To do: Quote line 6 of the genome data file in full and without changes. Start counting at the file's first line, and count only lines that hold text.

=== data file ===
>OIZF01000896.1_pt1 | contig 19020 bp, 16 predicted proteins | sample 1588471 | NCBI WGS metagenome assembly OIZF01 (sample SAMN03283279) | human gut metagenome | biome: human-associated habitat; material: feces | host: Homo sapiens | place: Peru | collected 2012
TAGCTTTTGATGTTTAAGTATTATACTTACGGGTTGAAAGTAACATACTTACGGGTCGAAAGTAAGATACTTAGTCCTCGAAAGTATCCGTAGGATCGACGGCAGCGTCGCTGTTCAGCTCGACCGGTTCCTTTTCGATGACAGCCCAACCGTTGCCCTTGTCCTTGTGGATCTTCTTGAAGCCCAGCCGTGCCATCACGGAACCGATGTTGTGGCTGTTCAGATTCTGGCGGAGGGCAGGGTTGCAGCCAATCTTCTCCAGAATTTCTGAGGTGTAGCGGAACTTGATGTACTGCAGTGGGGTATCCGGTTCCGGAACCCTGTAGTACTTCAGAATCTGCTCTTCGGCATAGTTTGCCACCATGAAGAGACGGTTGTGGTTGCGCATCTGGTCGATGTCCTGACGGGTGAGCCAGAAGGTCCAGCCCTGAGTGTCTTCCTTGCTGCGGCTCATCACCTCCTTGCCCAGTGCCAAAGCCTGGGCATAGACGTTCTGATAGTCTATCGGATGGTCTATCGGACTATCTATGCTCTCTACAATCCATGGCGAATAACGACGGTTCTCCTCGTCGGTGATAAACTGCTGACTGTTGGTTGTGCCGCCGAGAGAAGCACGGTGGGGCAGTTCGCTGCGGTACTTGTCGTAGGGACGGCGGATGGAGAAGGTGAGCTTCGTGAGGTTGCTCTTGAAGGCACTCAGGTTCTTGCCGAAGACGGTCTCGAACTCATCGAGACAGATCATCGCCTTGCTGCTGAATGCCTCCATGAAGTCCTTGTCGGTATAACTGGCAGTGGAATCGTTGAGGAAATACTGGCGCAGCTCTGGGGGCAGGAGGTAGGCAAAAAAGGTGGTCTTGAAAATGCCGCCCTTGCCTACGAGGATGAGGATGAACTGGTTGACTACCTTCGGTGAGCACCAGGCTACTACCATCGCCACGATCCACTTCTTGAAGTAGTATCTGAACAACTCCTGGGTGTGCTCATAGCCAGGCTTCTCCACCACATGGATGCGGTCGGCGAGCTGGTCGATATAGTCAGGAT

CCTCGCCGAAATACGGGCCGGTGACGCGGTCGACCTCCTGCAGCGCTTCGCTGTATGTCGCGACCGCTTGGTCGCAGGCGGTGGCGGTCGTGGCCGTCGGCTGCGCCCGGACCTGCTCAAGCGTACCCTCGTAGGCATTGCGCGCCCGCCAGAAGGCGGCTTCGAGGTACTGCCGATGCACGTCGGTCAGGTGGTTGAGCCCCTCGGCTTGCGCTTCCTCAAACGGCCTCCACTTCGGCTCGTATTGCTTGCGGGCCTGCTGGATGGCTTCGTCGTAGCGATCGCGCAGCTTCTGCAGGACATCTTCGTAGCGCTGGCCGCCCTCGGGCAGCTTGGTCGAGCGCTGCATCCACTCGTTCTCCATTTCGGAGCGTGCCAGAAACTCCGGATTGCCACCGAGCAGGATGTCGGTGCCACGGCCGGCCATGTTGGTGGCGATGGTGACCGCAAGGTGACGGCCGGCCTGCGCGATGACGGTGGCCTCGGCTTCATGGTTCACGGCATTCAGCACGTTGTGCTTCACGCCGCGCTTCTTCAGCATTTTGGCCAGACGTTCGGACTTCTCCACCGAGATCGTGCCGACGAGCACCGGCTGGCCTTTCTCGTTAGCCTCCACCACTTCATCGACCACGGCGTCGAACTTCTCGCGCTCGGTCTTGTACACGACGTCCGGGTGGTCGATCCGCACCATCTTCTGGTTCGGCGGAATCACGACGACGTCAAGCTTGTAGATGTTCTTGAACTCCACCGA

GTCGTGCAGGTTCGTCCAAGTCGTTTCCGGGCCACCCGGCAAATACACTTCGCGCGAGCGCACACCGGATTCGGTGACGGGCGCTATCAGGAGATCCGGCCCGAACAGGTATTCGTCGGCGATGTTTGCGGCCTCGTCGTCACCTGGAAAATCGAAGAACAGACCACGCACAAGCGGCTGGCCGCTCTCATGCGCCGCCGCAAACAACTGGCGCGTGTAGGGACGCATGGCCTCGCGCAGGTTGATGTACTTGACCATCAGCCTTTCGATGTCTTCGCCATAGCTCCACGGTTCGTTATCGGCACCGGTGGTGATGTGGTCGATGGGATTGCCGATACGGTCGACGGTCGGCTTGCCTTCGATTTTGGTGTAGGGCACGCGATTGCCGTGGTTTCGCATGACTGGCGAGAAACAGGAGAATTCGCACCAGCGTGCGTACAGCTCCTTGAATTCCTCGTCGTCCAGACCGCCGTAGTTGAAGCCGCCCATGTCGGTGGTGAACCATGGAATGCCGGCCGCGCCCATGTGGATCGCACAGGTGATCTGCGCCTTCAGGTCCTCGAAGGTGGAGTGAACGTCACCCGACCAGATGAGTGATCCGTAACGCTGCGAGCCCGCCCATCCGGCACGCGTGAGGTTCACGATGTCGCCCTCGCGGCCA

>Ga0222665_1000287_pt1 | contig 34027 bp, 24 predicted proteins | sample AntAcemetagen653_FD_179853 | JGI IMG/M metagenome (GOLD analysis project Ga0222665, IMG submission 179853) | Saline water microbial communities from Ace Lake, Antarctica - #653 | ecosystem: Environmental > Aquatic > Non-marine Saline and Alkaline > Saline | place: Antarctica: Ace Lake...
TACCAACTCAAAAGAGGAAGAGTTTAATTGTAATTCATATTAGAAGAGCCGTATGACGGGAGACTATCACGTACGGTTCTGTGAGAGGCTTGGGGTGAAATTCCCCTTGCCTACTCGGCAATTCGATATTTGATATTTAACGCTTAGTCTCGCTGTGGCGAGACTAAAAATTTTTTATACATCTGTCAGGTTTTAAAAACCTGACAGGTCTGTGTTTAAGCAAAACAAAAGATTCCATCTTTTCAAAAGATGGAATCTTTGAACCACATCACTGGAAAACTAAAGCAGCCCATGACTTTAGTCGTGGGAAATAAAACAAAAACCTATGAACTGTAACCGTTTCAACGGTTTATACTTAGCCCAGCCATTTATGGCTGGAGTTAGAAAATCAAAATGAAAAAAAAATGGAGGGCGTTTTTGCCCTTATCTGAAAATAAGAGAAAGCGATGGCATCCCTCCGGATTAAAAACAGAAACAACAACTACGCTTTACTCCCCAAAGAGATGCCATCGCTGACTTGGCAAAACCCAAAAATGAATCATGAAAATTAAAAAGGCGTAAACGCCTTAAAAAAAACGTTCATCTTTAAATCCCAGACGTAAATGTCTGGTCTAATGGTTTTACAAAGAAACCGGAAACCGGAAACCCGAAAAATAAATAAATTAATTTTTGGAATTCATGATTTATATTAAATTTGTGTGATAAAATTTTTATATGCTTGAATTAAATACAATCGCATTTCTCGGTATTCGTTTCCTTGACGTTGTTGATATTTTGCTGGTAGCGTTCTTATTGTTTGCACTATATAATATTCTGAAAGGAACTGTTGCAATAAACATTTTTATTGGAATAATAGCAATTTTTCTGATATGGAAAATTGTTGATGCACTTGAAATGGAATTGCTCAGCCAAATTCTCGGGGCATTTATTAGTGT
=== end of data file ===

TACCAACTCAAAAGAGGAAGAGTTTAATTGTAATTCATATTAGAAGAGCCGTATGACGGGAGACTATCACGTACGGTTCTGTGAGAGGCTTGGGGTGAAATTCCCCTTGCCTACTCGGCAATTCGATATTTGATATTTAACGCTTAGTCTCGCTGTGGCGAGACTAAAAATTTTTTATACATCTGTCAGGTTTTAAAAACCTGACAGGTCTGTGTTTAAGCAAAACAAAAGATTCCATCTTTTCAAAAGATGGAATCTTTGAACCACATCACTGGAAAACTAAAGCAGCCCATGACTTTAGTCGTGGGAAATAAAACAAAAACCTATGAACTGTAACCGTTTCAACGGTTTATACTTAGCCCAGCCATTTATGGCTGGAGTTAGAAAATCAAAATGAAAAAAAAATGGAGGGCGTTTTTGCCCTTATCTGAAAATAAGAGAAAGCGATGGCATCCCTCCGGATTAAAAACAGAAACAACAACTACGCTTTACTCCCCAAAGAGATGCCATCGCTGACTTGGCAAAACCCAAAAATGAATCATGAAAATTAAAAAGGCGTAAACGCCTTAAAAAAAACGTTCATCTTTAAATCCCAGACGTAAATGTCTGGTCTAATGGTTTTACAAAGAAACCGGAAACCGGAAACCCGAAAAATAAATAAATTAATTTTTGGAATTCATGATTTATATTAAATTTGTGTGATAAAATTTTTATATGCTTGAATTAAATACAATCGCATTTCTCGGTATTCGTTTCCTTGACGTTGTTGATATTTTGCTGGTAGCGTTCTTATTGTTTGCACTATATAATATTCTGAAAGGAACTGTTGCAATAAACATTTTTATTGGAATAATAGCAATTTTTCTGATATGGAAAATTGTTGATGCACTTGAAATGGAATTGCTCAGCCAAATTCTCGGGGCATTTATTAGTGT